California Employers Must Provide Written Notice of Victim Rights

By Justine Phillips and Cassie English © Sheppard Mullin Aug 9, 2017

Employers must give written notice to new employees (and to current employees upon request) explaining the rights of victims of domestic violence, sexual assault and stalking. The law took effect for all California employers with at least 25 employees on July 1.

Sample Form

The California Labor Commission posted a sample form employers may use to comply with this new notice requirement. If an employer chooses not to use the sample form, the substitute notice must be substantially similar in content and clarity. As further described below, the form must include information explaining an employee's right to take time off, right to reasonable accommodations, right to be free from discrimination and retaliation, and right to file a complaint.

Rights for Victims

The mandatory written notice must explain employee rights provided to victims of domestic violence, sexual assault or stalking.

  • Right to time off. Labor Code section 230.1 permits employees who are the victims of domestic violence, sexual assault or stalking to take time off to: protect their own or their children's health, safety or welfare; obtain a restraining order or other court order; and get medical attention counseling or other services for themselves or their children. Employees may take unpaid leave or use paid time off benefits that may be accrued including vacation, PTO, personal leave or paid sick leave.
  • Right to be free from discrimination/retaliation. Labor Code section 230 prohibits an employer from discharging, or in any manner discriminating or retaliating against employees who are the victims of domestic violence, sexual assault or stalking and who take time off to obtain a restraining order, appear in court or seek other forms of relief. If adverse action is taken against an employee in violation of sections 230 or 230.1, the employee is entitled to reinstatement and reimbursement for lost wages and work benefits.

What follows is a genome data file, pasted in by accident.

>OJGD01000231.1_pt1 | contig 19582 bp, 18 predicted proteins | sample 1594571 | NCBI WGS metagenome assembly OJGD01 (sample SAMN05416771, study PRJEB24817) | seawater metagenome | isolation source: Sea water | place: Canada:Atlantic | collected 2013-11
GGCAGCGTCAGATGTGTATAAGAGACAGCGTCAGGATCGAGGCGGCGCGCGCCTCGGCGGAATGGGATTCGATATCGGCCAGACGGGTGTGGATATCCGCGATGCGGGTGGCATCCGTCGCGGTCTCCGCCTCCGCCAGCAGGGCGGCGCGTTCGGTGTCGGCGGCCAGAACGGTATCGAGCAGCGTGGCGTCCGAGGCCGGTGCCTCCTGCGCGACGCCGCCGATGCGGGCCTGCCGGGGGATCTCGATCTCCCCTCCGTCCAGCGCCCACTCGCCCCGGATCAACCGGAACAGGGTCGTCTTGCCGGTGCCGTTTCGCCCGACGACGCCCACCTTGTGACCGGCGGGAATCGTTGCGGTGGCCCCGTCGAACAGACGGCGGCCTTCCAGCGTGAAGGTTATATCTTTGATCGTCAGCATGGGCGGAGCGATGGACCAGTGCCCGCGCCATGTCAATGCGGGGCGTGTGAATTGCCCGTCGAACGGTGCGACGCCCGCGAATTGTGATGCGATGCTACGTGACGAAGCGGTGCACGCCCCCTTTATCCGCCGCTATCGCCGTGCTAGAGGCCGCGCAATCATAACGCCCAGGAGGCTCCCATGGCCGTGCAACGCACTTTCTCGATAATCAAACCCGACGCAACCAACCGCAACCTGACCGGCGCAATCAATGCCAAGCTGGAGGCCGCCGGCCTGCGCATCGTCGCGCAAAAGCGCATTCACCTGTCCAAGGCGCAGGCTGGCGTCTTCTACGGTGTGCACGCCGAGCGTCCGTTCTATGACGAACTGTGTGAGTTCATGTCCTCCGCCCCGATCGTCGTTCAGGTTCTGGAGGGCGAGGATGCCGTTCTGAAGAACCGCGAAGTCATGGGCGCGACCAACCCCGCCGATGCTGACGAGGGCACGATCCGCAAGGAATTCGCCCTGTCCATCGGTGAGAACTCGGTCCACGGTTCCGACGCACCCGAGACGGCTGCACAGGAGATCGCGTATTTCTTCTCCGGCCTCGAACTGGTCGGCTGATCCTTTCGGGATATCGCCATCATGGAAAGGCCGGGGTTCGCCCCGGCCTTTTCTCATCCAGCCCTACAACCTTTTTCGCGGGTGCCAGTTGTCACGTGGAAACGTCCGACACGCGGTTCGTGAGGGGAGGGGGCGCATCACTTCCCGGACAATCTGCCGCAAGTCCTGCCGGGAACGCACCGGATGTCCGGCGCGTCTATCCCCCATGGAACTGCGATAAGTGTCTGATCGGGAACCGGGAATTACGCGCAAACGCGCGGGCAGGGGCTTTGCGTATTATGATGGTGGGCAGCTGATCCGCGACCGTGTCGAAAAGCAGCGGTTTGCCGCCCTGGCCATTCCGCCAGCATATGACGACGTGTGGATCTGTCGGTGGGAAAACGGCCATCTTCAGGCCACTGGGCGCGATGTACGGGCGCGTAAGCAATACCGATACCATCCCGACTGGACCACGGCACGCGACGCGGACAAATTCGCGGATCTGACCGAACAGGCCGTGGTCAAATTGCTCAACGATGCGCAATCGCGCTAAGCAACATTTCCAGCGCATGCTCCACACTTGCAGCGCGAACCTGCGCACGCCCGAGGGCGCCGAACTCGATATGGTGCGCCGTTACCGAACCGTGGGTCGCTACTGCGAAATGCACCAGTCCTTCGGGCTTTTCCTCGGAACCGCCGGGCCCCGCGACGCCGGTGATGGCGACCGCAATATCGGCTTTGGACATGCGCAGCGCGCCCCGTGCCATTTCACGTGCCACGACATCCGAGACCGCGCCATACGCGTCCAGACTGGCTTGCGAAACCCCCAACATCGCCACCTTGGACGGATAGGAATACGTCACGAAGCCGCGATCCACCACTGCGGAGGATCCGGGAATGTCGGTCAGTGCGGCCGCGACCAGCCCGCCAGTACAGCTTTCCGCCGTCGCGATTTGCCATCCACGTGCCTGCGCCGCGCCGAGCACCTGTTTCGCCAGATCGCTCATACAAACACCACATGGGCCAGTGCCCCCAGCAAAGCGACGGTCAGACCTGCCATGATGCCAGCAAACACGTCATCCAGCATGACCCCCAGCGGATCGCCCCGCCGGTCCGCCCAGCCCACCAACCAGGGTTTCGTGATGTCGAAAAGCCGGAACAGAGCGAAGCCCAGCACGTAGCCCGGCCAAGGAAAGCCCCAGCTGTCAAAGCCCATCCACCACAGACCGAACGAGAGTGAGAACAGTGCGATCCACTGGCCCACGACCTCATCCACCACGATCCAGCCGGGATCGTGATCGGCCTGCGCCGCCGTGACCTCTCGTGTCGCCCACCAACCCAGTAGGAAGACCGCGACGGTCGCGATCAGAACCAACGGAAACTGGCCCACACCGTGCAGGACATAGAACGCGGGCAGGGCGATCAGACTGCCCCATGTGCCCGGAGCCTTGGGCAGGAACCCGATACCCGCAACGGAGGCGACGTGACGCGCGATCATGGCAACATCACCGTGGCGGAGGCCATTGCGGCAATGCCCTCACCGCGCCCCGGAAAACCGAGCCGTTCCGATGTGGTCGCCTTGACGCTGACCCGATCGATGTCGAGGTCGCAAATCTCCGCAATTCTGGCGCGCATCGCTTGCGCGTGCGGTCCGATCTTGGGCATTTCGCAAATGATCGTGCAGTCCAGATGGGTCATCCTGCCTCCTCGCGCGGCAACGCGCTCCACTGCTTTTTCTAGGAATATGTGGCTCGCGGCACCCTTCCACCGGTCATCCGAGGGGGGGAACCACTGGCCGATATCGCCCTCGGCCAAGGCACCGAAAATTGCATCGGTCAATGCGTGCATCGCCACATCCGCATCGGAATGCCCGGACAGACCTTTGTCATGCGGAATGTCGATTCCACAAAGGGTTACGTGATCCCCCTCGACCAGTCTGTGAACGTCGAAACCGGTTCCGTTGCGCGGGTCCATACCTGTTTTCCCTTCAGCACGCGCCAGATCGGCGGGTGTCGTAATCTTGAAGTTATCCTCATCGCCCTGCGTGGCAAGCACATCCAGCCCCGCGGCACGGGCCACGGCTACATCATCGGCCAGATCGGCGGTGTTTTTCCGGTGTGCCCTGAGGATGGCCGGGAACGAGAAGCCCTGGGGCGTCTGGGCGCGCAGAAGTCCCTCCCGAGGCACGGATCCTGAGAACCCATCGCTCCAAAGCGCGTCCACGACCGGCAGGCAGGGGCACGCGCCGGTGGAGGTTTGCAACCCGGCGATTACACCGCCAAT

• Right to accommodations/interactive process. Employers are required to engage in an interactive process that is timely and confidential. Employers must also provide reasonable accommodations which may include "safety measures, including a transfer, reassignment, modified schedule, changed work telephone, changed work station, installed lock, assistance in documenting domestic violence, sexual assault, or stalking that occurs in the workplace, an implemented safety procedure, or another adjustment to a job structure, workplace facility, or work requirement."
  • Right to complain. Employees also must be notified of their right to file a complaint with the California Division of Labor Standards Enforcement if the employer retaliates or discriminates against the employee for violating Labor Code sections 230 and 230.1.

Compliance Checklist

  • Ensure written notice is included with onboarding documents and a copy is provided to new employees on date of hire.
  • Make victims' rights policies available to current employees.
  • Update your employee handbooks and policies. Include employee obligations like providing advance notice of the employee's intention to take time off and providing proof or certification if the absence is unscheduled.
  • Revamp your interactive process procedures to include accommodations for victims. Employers may require a signed statement certifying the request is for a proper purpose and may also request proof showing the need for an accommodation. Recertification of an employee's need for accommodation is permitted every six months.
  • Train managers and supervisors about employer duties and the protections afforded to employees who are the victims of domestic violence, sexual assault or stalking.

Justine Phillips is an attorney with Sheppard Mullin in San Diego. Cassie English is an attorney with Sheppard Mullin in Los Angeles. © Sheppard Mullin. All rights reserved. 

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